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FAVORED DIAMOND BACHELOR SUCCOMBS TO RIP TIDE IN $100,000 ZUMA BEACH AS LONGSHOT AOTEAROA WINS FROM OFF PACE UNDER NAKATANI
POWELL TRAINEE TRIES GRASS, TWO TURNS FOR FIRST TIME AND RUNS MILE IN 1:34.42;$1 MILLION BREEDERS’ CUP JUVENILE TURF ON NOV. 1 COULD STILL BE NEXT FOR BEATEN FAVORITE
ARCADIA, Calif. (Oct. 6, 2013)—Lightly raced Aotearoa, who had neither routed nor run on grass in two previous starts and was the longest shot in Sunday’s $100,000 Zuma Beach Stakes for 2-year-olds at one mile on turf at 13-1, rallied from last in a field of six to run down 2-5 favorite Diamond Bachelor by three-quarters of a length under sub-rider Corey Nakatani while getting the distance in 1:34.42.
Trained by Leonard Powell, Aotearoa was originally scheduled to be ridden by Garrett Gomez, who rode yesterday at Keeneland and subsequently missed a flight back to Los Angeles—causing him to miss all six of his scheduled mounts today at Santa Anita.
“I’ve asked Leonard to ride the horse before, so I was stoked to get the opportunity,” said Nakatani. “It’s kinda funny, I rode a horse that I loved at Del Mar and this horse blew right by us the day he broke his maiden (Aug. 4), so I knew this horse could really run.
“I rode his daddy (Good Journey, a Grade I turf winner) and I knew he’d love the grass. On paper, there was a lotta speed in the race, I thought, top to bottom. My horse broke on the lead, but I was able to ease him back, no problem, and he ran a big race.”
Owned by Paul A. Viskovich, Aotearoa paid $28.60, $7.60 and $4.60. With the winner’s share of $60,000, he more than doubled his earnings to $114,000.
“The breeding was there,” said Powell. “He’s by Good Journey and we always thought he would like the grass, especially the way he moves in the morning. Today I was happy because he was a lot better in the pre-race than he was at Del Mar…and Nakatani gave him a great ride.”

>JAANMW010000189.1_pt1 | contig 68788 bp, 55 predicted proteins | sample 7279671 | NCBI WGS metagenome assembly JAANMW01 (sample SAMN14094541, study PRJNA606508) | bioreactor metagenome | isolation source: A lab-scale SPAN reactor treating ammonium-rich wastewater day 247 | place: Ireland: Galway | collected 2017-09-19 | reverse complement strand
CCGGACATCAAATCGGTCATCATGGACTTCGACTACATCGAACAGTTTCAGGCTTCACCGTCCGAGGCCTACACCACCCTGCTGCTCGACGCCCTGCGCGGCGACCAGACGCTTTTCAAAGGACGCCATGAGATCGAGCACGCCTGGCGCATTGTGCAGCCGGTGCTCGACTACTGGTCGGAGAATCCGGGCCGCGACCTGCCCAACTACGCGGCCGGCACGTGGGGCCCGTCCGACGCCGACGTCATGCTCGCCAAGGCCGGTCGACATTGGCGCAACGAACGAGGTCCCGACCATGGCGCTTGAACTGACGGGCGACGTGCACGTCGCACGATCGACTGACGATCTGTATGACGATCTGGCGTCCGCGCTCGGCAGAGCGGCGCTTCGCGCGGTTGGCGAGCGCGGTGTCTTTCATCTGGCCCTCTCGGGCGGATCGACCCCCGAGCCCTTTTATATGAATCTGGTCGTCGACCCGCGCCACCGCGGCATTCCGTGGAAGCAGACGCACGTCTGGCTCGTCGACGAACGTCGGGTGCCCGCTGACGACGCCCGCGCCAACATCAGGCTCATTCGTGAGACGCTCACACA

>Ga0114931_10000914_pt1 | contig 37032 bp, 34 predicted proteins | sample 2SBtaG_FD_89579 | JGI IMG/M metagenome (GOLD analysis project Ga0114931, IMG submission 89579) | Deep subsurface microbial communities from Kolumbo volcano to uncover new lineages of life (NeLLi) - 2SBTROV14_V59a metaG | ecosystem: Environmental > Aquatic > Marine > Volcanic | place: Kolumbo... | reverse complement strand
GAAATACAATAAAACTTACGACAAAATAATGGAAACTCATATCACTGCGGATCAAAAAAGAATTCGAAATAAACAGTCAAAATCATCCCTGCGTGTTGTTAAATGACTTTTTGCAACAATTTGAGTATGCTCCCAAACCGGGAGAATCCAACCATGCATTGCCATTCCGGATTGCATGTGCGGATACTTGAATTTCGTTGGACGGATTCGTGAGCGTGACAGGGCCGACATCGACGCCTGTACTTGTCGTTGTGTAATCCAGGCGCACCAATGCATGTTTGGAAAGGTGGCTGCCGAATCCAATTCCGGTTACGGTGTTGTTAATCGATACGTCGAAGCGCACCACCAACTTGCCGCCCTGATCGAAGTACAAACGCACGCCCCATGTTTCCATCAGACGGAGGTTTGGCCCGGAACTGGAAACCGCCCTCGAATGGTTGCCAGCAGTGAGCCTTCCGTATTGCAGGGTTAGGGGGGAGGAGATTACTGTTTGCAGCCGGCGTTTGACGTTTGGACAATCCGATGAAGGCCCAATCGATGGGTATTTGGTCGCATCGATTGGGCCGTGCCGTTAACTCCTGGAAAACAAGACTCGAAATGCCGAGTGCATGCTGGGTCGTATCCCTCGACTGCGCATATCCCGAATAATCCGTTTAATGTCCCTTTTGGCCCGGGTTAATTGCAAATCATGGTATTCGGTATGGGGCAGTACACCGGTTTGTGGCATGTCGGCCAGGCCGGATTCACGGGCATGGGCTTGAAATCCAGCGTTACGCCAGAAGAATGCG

Though the Zuma Beach could serve as a prep for those wishing to run in the $1 million Breeders’ Cup Juvenile Turf on Nov. 1, Powell said that his horse is not nominated “so it would be expensive. We’ll see how he comes out of this race first.”
While Nakatani and Aotearoa had an idyllic trip, Julien Leparoux and Diamond Bachelor, a $570,000 Barretts March 2-year-old in training purchase, had anything but, as they were pressured from the outset by Gary Stevens and Station House through early splits of 22.53 and 45.76, with Station House getting the lead past the half mile and succumbing mid way on the far turn after six furlongs in 1:10.19 and seven in 1:22.44.
“We went fast to the first turn, so I was content to tuck in behind (Stevens, aboard Station House), which was good for me since the first part took a lot out of him. He ran his race. He got a little distracted in the stretch, looking around, but I’m not taking anything away from the winner. He ran big, but my horse did too. He ran a good race.”
Trained by Patrick Biancone, Diamond Bachelor finished 1 ¾ lengths in front of Got Shades and Joe Talamo, and paid $2.40 and $2.10.
“We have nothing to complain about,” said Biancone. “Breeders’ Cup? We’ll go home, we’ll talk.”
Off at 8-1, Got Shades was next-to-last going to the far turn, split horses into the stretch and outfinished Irish-bred Home School with Rafael Bejarano, securing a third place finish by a half length.
Got Shades paid $3.20 to show.
Station House tired badly, finishing last, 13 lengths behind the winner.